Historical Transformation

The Apalachicola Arsenal Museum is becoming a focal point for local history

Linda Kranert

Construction on what what would become the Apalachicola Arsenal began around 1832 and was completed in 1839. Although much of the original complex is gone, a surviving powder magazine now serves as a museum of the area’s history.


It may seem that time has forgotten the tiny town of Chattahoochee, but the town hasn’t forgotten its history.

“There’s too much history to just let go,” said Linda Kranert, a grants specialist who serves as the de facto gatekeeper of the Apalachicola Arsenal Museum, a former gunpowder magazine that Kranert helped rescue from demolition and oblivion back in the early 1990s. 

“I started working for (Florida State Hospital) in 1993, and when I came to this building on a tour, I fell in love with it,” Kranert recalled. “It was slated for demolition; the roof had caved in and trees were growing inside it.”

Kranert didn’t want to lose the unique old building. She was able to convince the right people that the right thing to do would be to preserve it. Thanks to her efforts, the first restoration grant was procured in 1995. Although she moved to Orlando shortly after that, a grant committee submitted half a dozen more reconstruction grants during her absence.  When she returned to North Florida in 2013, the work had been completed. The plan now calls for transforming the renewed building into a museum of local history.

“So, out of retirement I have come back to try and help get this going,” she said.

The magazine was one of two such buildings located just outside the Apalachicola Arsenal, a federal armory built in the late 1830s during the height of the Second Seminole War. The arsenal originally featured several buildings sheltered behind a 9-foot-high, 30-inch-thick perimeter wall that encircled the four-acre complex. The arsenal contained a five-story shot tower along with workshops, storage areas, barracks, officers quarters and other buildings within the wall; but two powder magazines and a sutler’s store were built outside, according to historian Dale Cox.

The arsenal and its valuable stores of gunpowder, paper cartridges, muskets and cannon were commandeered by Florida militia troops just days before the state seceded from the Union in January 1861. After the war, the powder magazine we see today was used to house a mattress factory, morgue and wooden coffin factory. 

Now, rather than store gunpowder, the new museum will store memories and artifacts that tell the history of not just the arsenal and Florida State Hospital, but the Apalachicola River, as well. One plan calls for an interactive exhibit to teach kids about the river and what fish can be caught there. Another interesting exhibit will take visitors on a virtual steamboat tour of the river. Those are literally on the drawing board for the near future.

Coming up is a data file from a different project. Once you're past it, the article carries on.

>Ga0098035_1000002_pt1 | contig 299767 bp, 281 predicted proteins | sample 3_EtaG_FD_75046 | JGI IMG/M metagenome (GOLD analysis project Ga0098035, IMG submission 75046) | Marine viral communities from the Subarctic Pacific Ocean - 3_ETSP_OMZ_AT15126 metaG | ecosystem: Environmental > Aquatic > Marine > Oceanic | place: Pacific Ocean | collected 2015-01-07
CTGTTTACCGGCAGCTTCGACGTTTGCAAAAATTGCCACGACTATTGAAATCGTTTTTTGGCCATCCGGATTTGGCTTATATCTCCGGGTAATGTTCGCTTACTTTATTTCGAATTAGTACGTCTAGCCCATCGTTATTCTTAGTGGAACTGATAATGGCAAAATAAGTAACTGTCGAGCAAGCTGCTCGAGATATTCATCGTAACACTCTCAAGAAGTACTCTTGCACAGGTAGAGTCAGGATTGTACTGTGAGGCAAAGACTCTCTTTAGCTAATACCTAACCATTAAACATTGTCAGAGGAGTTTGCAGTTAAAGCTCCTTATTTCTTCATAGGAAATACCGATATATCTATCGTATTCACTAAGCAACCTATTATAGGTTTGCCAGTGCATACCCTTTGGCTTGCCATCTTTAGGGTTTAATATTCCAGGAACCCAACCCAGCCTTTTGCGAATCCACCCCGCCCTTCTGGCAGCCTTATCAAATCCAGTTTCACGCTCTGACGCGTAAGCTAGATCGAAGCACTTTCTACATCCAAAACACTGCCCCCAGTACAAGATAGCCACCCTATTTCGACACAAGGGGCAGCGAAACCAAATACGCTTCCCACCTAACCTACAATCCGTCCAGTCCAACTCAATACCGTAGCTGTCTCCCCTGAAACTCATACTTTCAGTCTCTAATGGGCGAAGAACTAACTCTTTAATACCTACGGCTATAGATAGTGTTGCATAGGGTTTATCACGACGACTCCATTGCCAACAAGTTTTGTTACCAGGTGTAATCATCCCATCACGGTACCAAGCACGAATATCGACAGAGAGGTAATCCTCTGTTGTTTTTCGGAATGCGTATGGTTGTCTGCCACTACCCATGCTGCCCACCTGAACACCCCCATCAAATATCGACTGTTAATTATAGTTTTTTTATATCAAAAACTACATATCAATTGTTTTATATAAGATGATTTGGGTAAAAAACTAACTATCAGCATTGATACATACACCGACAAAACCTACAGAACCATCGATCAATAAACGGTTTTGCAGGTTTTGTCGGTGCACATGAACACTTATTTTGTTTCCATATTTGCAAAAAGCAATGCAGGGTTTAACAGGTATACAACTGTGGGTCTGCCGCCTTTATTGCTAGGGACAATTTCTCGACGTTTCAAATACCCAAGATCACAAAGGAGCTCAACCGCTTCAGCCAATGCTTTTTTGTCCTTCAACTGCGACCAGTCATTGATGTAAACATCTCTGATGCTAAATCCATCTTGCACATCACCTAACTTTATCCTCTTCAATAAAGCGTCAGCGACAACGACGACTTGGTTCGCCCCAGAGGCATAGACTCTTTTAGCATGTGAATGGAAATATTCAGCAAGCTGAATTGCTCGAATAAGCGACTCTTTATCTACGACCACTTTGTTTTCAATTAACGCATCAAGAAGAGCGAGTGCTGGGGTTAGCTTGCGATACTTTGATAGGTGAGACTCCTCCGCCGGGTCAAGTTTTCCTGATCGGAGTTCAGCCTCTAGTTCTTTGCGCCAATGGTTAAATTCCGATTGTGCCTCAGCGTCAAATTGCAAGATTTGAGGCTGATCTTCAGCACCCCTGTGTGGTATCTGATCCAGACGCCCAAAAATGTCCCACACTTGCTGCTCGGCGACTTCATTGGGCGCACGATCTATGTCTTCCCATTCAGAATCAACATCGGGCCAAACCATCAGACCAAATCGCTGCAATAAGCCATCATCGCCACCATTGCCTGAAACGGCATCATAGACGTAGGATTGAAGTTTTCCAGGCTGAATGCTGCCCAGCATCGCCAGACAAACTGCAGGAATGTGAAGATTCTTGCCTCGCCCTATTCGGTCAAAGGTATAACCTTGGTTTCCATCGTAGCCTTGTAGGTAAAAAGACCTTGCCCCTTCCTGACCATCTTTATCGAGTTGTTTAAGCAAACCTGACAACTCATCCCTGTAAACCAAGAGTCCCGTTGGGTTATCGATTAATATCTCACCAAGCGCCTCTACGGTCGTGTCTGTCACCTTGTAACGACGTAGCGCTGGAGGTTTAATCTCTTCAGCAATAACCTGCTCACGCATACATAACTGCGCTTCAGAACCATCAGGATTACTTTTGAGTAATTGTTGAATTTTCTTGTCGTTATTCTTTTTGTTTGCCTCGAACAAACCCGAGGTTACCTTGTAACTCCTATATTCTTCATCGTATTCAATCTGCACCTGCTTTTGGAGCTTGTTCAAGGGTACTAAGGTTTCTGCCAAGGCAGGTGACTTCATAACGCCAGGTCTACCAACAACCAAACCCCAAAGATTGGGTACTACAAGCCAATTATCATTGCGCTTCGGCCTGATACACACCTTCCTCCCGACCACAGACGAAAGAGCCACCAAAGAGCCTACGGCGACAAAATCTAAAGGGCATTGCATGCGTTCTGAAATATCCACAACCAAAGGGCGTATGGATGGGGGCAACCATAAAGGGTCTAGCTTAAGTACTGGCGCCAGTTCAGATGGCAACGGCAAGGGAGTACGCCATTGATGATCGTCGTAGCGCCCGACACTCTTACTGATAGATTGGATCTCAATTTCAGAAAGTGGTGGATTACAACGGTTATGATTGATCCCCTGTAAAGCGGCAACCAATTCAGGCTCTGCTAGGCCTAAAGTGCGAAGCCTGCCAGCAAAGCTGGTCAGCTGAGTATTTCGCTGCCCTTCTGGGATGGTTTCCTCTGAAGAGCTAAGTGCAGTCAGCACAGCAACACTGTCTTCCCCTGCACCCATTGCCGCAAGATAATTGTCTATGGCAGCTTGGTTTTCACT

Right now, the museum is only open for special events, but if you want to pay a visit, give Kranert a call, and she will make arrangements for you. A historical society has been founded, and Kranert said that once it’s up and running, the museum should “start to open up more.”

“It’s baby steps,” she said.  

If you go …

The Apalachicola Arsenal Museum is located within the campus of Florida State Hospital. To get there from Tallahassee, take I-10 to the Chattahoochee Exit (166). 

Go right off the exit and follow it to the end of the road and turn right again. Take that to U.S. Highway 90 (you will see the Florida State Hospital entrance across from you) and turn right again. Go past Maple Street (at the blinking caution light) and turn left at Jinks Crossing Road. There is a sign that says “Arsenal.” Follow the signs from there. For questions contact Linda Kranert at (850) 794-0197. 

Photography isn’t allowed on the grounds of FSH, generally, but you shouldn’t have a problem photographing the museum. Just ask Kranert what is permissible.

While you’re in Chattahoochee, you should also stop at River Landing Park and check out the Chattahoochee Landing Mounds, which are remnants of an ages-old ceremonial complex of the Fort Walton Period. The mounds are located at a public boat ramp on River Landing Road, just off U.S. 90. Research also shows that the British built a small outpost overlooking the river there, during the War of 1812. Two historical markers tell the story. Torreya State Park is also in the vicinity and is worth a visit, too.

Categories: Day Trips